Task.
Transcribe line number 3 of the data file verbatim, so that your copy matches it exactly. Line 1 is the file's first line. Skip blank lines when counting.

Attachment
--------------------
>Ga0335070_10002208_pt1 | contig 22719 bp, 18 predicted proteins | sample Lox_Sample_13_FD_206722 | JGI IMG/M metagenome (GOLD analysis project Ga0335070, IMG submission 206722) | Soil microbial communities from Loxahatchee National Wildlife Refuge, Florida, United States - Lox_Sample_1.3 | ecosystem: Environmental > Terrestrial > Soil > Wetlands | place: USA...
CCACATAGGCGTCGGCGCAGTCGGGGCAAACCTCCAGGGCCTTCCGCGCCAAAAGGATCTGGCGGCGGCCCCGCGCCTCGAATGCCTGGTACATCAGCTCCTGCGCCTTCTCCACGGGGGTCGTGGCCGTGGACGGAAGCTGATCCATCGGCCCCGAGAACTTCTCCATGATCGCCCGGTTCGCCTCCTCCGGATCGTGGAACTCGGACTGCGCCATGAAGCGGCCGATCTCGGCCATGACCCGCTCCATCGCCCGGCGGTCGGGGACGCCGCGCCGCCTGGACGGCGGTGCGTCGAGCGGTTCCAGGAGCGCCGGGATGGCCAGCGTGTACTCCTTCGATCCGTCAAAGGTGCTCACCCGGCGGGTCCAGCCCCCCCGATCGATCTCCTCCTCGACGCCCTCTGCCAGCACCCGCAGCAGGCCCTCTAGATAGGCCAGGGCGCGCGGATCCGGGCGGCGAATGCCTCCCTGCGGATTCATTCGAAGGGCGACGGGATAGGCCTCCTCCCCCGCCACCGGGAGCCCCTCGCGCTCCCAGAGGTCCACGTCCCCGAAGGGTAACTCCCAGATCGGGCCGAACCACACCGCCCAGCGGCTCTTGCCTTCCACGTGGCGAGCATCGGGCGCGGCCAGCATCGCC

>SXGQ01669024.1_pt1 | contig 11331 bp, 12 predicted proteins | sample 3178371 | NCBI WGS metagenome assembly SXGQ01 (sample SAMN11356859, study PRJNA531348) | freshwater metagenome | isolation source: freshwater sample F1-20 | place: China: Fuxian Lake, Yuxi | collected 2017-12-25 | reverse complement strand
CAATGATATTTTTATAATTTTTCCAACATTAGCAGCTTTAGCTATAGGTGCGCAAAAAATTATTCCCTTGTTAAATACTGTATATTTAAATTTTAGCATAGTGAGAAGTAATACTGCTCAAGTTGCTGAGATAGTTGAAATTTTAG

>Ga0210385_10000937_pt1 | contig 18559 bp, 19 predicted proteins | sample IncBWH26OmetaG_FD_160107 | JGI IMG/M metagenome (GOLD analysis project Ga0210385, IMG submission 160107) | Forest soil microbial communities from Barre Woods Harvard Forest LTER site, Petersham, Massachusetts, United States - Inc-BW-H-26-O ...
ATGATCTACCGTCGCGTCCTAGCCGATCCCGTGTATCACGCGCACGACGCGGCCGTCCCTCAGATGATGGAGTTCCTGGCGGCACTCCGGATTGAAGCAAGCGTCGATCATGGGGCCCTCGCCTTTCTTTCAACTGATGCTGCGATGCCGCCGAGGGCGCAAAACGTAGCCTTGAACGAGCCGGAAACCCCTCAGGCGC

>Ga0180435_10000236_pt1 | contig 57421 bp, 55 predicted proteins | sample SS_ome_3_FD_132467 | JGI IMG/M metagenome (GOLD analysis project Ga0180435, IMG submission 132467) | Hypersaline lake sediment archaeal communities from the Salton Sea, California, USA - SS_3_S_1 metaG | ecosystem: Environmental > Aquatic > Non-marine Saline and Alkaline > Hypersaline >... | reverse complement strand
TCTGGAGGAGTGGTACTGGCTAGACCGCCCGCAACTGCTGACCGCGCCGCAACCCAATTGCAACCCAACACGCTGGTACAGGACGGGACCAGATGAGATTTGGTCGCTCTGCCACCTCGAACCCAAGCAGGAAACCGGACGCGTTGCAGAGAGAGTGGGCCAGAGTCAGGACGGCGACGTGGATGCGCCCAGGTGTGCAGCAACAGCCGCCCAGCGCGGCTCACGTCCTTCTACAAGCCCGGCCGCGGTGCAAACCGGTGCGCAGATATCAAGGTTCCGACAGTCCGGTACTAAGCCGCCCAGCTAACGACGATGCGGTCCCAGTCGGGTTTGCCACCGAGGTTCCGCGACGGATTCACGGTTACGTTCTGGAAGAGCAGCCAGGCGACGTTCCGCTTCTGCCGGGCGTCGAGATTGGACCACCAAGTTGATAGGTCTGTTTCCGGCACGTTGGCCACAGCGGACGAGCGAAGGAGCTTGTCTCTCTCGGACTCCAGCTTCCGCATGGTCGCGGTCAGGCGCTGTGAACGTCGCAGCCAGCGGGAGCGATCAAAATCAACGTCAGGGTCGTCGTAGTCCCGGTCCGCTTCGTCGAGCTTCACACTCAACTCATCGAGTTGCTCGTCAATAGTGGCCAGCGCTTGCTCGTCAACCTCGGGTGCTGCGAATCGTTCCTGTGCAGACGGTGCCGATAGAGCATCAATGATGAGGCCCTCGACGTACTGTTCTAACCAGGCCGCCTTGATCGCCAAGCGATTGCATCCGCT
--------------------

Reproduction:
>SXGQ01669024.1_pt1 | contig 11331 bp, 12 predicted proteins | sample 3178371 | NCBI WGS metagenome assembly SXGQ01 (sample SAMN11356859, study PRJNA531348) | freshwater metagenome | isolation source: freshwater sample F1-20 | place: China: Fuxian Lake, Yuxi | collected 2017-12-25 | reverse complement strand